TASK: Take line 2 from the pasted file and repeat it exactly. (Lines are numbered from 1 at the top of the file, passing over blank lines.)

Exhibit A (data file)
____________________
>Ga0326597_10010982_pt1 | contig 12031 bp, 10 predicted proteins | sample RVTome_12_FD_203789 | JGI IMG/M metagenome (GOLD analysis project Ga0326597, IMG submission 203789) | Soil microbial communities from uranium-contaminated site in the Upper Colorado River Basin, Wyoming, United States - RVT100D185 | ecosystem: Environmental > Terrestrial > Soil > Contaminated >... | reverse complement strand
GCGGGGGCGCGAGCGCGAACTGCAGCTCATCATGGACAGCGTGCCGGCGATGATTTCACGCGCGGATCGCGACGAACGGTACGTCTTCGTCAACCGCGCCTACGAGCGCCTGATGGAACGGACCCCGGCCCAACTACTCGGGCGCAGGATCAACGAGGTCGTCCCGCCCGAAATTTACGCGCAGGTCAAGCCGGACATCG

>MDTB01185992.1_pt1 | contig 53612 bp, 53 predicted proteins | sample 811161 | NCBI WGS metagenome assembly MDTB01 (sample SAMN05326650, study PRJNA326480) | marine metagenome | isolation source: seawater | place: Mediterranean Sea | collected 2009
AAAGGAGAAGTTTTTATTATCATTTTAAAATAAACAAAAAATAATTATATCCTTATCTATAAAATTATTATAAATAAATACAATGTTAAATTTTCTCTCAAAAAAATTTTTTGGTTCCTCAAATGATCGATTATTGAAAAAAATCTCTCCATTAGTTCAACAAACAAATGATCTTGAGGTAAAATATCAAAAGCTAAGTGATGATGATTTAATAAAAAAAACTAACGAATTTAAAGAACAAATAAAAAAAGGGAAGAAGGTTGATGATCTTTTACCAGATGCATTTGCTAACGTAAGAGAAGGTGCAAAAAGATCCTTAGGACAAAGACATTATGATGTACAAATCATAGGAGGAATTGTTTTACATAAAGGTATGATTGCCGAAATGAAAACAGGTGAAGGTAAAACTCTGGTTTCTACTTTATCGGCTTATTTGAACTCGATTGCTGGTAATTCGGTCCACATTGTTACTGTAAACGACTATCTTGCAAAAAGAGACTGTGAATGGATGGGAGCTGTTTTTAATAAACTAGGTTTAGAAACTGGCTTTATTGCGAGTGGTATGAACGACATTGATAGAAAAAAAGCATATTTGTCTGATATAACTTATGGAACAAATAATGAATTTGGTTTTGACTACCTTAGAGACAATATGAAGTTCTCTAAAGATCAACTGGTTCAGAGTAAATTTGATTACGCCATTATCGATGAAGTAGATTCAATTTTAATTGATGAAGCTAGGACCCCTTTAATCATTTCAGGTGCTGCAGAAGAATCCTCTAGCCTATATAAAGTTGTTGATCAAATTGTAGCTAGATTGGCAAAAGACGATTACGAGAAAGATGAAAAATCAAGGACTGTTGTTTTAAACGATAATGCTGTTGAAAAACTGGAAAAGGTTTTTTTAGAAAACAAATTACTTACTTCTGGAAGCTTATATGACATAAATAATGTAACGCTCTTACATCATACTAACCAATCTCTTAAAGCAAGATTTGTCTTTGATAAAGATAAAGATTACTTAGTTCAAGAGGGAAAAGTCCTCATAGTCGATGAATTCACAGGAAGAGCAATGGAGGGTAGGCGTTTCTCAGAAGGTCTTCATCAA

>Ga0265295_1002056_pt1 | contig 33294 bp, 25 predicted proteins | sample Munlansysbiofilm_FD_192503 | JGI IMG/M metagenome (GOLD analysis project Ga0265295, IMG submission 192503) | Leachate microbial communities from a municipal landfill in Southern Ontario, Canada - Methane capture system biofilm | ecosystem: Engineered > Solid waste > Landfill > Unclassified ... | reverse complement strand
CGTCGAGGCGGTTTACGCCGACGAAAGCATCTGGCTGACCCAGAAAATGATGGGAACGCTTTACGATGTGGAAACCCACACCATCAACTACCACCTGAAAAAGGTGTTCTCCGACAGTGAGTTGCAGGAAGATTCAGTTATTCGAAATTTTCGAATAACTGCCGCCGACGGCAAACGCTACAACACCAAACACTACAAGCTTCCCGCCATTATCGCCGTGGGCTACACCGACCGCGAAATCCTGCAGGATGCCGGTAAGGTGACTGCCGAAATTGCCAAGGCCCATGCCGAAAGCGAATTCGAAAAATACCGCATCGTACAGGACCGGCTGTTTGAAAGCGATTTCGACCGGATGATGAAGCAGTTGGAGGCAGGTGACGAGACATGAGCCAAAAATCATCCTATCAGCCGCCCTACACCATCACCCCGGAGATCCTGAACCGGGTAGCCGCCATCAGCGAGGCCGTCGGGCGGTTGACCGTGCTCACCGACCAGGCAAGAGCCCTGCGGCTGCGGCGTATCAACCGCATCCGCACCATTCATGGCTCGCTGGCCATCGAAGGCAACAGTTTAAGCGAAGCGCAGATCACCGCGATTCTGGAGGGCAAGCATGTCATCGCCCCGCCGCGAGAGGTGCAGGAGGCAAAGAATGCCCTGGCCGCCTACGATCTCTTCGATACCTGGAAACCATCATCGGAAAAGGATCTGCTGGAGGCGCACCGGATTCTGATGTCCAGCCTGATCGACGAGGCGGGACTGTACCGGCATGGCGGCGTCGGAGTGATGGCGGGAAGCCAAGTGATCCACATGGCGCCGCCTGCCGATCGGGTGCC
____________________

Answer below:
GCGGGGGCGCGAGCGCGAACTGCAGCTCATCATGGACAGCGTGCCGGCGATGATTTCACGCGCGGATCGCGACGAACGGTACGTCTTCGTCAACCGCGCCTACGAGCGCCTGATGGAACGGACCCCGGCCCAACTACTCGGGCGCAGGATCAACGAGGTCGTCCCGCCCGAAATTTACGCGCAGGTCAAGCCGGACATCG